The hike to Hanging Lake, just east of Glenwood Springs, Colorado, is short and steep, rising more than 1,000 feet in just over 1 mile. The payoff vista — an idyllic turquoise pool fed by waterfalls, ringed in evergreens and seemingly hanging off the edge of a cliff — has been known to attract up to 1,500 hikers on a busy day.
It's too many for the fragile ecosystem. To regulate traffic, the U.S. Forest Service, with the city of Glenwood Springs, this year implemented a permit requirement ($21), limiting visitors to 600 a day between May 1 and Oct. 31.
Ticketed entry and visitor quotas have long been leading solutions to tame the tourist crowds threatening to overwhelm attractions from Machu Picchu in Peru to, more recently, Dubrovnik, Croatia. Now, many other popular tourist destinations are trying a new tactic to maintain their tourism numbers without disturbing the attractions that draw them in the first place: positive redirection. Across the globe, travel providers and government agencies are responding to overtourism with suggestions for less-crowded places and quieter seasons in hopes of producing a broader but lighter footprint.
In Colorado's case, the tourism office's online Colorado Field Guide outlines 150 multiday itineraries with the goal of dispersing its 82 million travelers across the seasons and across the state.
"We are far from experiencing the kinds of conditions you're hearing about in Europe, but we're starting to see early warning signs of too many people in the same places at the same time," said Cathy Ritter, the director of the Colorado Tourism Office.
Expanding when and where to go mirrors the rise of tourism, linked to the growth of the middle class in emerging markets. From 25 million travelers in the 1950s, tourist arrivals around the world grew to 1.4 billion in 2018, and the World Tourism Organization forecasts that number to rise to 1.8 billion by 2030.
In the United States, 60% of travelers believe overcrowding will have a significant impact on destinations they choose within the next five to 10 years, according to the 2019 Portrait of American Travelers survey, conducted by the hospitality marketing firm MMGY Global.
A wave of travel companies — new and established — are lining up to help them make that choice in the interest of destination sustainability as well as peace of mind.
"As a tour operator, I think it's our responsibility to help expand people's places of interest," said Jason Wertz, a former art dealer who founded Uncovr Travel in 2018. The tour company specialises in less-visited areas and trips often go in shoulder seasons when, Wertz added, "there are less people and you get a more authentic experience."
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Tanner Knorr, who founded Off Season Adventures two years ago, frames the case for travel in less popular times of year as not only more relaxed but as easing pressure on natural resources, such as water, and promoting social sustainability.
"Our company has been able to keep a lodge in Tanzania open for an additional month, November, when they are usually closed," he said. "Travelers get more personalised treatment because there are fewer people and we're able to spread the economic resources to more people where normally they wouldn't have a job."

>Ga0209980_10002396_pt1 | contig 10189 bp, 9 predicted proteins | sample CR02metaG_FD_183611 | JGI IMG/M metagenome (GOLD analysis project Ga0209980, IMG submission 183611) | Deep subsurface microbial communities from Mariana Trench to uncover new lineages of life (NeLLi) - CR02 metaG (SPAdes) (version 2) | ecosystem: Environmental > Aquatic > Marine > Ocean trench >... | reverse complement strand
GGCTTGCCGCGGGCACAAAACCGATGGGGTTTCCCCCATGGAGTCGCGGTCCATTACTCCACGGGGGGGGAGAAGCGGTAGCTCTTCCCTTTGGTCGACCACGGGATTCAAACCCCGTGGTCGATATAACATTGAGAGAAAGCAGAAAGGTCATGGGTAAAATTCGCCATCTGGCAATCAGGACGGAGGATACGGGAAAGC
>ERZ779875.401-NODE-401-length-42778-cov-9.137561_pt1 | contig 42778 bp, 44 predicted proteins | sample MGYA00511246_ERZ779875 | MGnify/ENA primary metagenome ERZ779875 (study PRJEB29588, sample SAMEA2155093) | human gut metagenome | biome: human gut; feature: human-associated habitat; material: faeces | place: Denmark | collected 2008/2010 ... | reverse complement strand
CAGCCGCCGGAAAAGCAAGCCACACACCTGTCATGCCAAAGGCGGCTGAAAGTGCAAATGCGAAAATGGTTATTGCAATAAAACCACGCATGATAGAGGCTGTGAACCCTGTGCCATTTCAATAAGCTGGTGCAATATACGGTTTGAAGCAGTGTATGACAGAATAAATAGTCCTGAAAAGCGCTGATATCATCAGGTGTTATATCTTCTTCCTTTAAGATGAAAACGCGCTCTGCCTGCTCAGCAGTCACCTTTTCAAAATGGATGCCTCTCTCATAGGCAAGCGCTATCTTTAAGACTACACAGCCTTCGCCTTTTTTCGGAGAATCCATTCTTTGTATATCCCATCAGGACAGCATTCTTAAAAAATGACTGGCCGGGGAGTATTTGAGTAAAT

Traveling in soft seasons and offseasons is usually cheaper, of course, but risks poorer weather. On the other hand, Jared Sternberg, the founder of Gondwana Ecotours, said he has a hard time persuading people to join his Northern Lights tours in Alaska in fall, when the weather is warmer than winter trips, though he said the viewing is similar (weeklong trips cost $4430).
Many destinations, like Colorado, are focusing on dispersing visitors. Sedona, Arizona, has created Sedona's Secret 7, a website that identifies seven untrammeled places in seven categories, including hiking and picnics. Amsterdam aims to entice visitors to explore not just the Van Gogh Museum but South Holland where he grew up, or to experience the canal culture in secondary cities like Leiden.
"We don't discourage people from visiting Amsterdam," said Jasper Broekhuis, a social media marketing specialist with the Netherlands Board of Tourism & Conventions. "But we are familiarising people with other places."
Pioneering new trips to obscure destinations has long been the virtual arms race of the travel industry waged by adventure and luxury travel companies. TCS World Travel, which tours by private jet, now calls its next-destination trips "first-chance" tourism, exemplified by its trip to Turkmenistan, Uzbekistan and Kyrgyzstan next April (21 days for $160,000).
"It's our niche area and it's just becoming more and more relevant as travel has become more popular over the past 10 years and people are more well-traveled," Shelley Cline, the president of TCS, said.
Given the proliferation of tourists, going in the offseason or off the beaten track may not ease the summer queues at the Doge's Palace in Venice, but it may ease your frustration.
"There are still a lot of people out there who are beginning to travel for the first time and want to see bucket-list destinations," said Samantha Bray, the managing director of the Center for Responsible Travel, a nonprofit research organization.
The Center encourages travelers to spread out their interest in a place by, she added, "exploring less traveled neighbourhoods, eating at restaurants with locally sourced food, buying local handicrafts and essentially voting with your dollars for what you want see thrive in the destination."
Written by: Elaine Glusac
© 2019 THE NEW YORK TIMES